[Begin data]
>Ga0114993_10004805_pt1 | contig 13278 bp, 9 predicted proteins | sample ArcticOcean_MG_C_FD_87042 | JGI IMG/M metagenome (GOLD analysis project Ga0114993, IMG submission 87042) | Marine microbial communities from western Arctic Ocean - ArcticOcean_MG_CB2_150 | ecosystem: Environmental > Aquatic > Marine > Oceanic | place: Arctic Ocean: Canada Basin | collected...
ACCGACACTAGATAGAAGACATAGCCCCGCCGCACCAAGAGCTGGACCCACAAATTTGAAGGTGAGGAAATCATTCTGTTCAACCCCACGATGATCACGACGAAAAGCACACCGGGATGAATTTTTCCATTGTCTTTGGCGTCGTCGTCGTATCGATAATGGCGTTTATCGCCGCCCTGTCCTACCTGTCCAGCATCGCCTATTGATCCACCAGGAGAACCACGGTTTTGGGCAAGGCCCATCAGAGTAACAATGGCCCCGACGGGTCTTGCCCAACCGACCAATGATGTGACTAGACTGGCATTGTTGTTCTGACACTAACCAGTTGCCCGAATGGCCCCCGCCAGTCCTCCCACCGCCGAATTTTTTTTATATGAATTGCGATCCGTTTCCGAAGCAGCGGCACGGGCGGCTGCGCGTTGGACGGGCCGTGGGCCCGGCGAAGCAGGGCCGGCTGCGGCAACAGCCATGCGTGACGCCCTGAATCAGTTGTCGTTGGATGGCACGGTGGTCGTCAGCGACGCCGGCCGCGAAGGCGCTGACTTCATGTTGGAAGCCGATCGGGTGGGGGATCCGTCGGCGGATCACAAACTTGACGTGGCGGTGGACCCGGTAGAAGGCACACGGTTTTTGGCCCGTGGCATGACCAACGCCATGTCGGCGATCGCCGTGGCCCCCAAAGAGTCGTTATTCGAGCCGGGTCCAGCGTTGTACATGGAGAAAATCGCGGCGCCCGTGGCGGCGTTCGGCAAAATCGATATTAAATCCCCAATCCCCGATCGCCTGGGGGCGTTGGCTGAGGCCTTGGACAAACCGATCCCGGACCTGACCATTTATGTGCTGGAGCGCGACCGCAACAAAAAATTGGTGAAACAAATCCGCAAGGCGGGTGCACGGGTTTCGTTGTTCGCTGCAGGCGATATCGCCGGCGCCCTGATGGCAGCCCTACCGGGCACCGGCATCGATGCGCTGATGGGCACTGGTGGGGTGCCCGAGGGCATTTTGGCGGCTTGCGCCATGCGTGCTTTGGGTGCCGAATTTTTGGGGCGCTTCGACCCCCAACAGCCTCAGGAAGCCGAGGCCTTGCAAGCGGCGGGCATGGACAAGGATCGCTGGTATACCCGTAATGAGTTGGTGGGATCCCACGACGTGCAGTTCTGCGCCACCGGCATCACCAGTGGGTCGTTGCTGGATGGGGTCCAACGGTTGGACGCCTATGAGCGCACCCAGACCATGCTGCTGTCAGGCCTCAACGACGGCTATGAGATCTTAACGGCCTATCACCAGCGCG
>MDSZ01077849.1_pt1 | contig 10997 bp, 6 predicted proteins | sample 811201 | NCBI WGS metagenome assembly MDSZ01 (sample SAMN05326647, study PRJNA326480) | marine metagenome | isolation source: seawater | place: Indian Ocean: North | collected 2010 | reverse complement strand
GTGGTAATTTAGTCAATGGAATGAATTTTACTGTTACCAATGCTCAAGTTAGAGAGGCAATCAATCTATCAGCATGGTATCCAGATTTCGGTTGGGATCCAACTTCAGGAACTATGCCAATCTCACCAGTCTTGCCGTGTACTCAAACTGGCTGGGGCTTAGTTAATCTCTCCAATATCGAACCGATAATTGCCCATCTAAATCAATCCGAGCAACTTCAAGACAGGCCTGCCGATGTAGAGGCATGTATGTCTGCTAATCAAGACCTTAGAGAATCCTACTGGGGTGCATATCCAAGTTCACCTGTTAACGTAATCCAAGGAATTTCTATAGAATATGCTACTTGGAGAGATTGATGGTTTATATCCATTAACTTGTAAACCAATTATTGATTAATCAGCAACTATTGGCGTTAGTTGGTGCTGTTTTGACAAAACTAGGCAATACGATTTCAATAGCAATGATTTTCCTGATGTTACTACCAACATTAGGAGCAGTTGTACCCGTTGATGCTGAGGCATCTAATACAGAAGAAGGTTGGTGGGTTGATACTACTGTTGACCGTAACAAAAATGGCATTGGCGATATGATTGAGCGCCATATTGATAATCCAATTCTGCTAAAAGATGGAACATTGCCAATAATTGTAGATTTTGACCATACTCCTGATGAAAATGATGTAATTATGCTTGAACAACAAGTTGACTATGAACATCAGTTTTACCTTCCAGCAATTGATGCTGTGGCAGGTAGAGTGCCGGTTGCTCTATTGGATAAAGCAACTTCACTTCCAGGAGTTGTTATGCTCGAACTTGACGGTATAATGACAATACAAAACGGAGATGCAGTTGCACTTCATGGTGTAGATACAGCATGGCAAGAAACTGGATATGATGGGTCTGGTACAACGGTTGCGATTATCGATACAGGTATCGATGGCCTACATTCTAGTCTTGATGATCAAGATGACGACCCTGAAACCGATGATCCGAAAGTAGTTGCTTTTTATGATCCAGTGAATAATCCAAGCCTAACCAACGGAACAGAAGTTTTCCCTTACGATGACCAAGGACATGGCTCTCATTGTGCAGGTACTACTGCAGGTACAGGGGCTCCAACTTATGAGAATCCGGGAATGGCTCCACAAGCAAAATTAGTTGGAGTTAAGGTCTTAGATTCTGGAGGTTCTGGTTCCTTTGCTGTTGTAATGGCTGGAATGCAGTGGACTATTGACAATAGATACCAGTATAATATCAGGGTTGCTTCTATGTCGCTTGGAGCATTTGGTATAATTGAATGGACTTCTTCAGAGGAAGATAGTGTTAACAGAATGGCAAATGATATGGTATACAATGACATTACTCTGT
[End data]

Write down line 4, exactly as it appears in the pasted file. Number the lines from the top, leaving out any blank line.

GTGGTAATTTAGTCAATGGAATGAATTTTACTGTTACCAATGCTCAAGTTAGAGAGGCAATCAATCTATCAGCATGGTATCCAGATTTCGGTTGGGATCCAACTTCAGGAACTATGCCAATCTCACCAGTCTTGCCGTGTACTCAAACTGGCTGGGGCTTAGTTAATCTCTCCAATATCGAACCGATAATTGCCCATCTAAATCAATCCGAGCAACTTCAAGACAGGCCTGCCGATGTAGAGGCATGTATGTCTGCTAATCAAGACCTTAGAGAATCCTACTGGGGTGCATATCCAAGTTCACCTGTTAACGTAATCCAAGGAATTTCTATAGAATATGCTACTTGGAGAGATTGATGGTTTATATCCATTAACTTGTAAACCAATTATTGATTAATCAGCAACTATTGGCGTTAGTTGGTGCTGTTTTGACAAAACTAGGCAATACGATTTCAATAGCAATGATTTTCCTGATGTTACTACCAACATTAGGAGCAGTTGTACCCGTTGATGCTGAGGCATCTAATACAGAAGAAGGTTGGTGGGTTGATACTACTGTTGACCGTAACAAAAATGGCATTGGCGATATGATTGAGCGCCATATTGATAATCCAATTCTGCTAAAAGATGGAACATTGCCAATAATTGTAGATTTTGACCATACTCCTGATGAAAATGATGTAATTATGCTTGAACAACAAGTTGACTATGAACATCAGTTTTACCTTCCAGCAATTGATGCTGTGGCAGGTAGAGTGCCGGTTGCTCTATTGGATAAAGCAACTTCACTTCCAGGAGTTGTTATGCTCGAACTTGACGGTATAATGACAATACAAAACGGAGATGCAGTTGCACTTCATGGTGTAGATACAGCATGGCAAGAAACTGGATATGATGGGTCTGGTACAACGGTTGCGATTATCGATACAGGTATCGATGGCCTACATTCTAGTCTTGATGATCAAGATGACGACCCTGAAACCGATGATCCGAAAGTAGTTGCTTTTTATGATCCAGTGAATAATCCAAGCCTAACCAACGGAACAGAAGTTTTCCCTTACGATGACCAAGGACATGGCTCTCATTGTGCAGGTACTACTGCAGGTACAGGGGCTCCAACTTATGAGAATCCGGGAATGGCTCCACAAGCAAAATTAGTTGGAGTTAAGGTCTTAGATTCTGGAGGTTCTGGTTCCTTTGCTGTTGTAATGGCTGGAATGCAGTGGACTATTGACAATAGATACCAGTATAATATCAGGGTTGCTTCTATGTCGCTTGGAGCATTTGGTATAATTGAATGGACTTCTTCAGAGGAAGATAGTGTTAACAGAATGGCAAATGATATGGTATACAATGACATTACTCTGT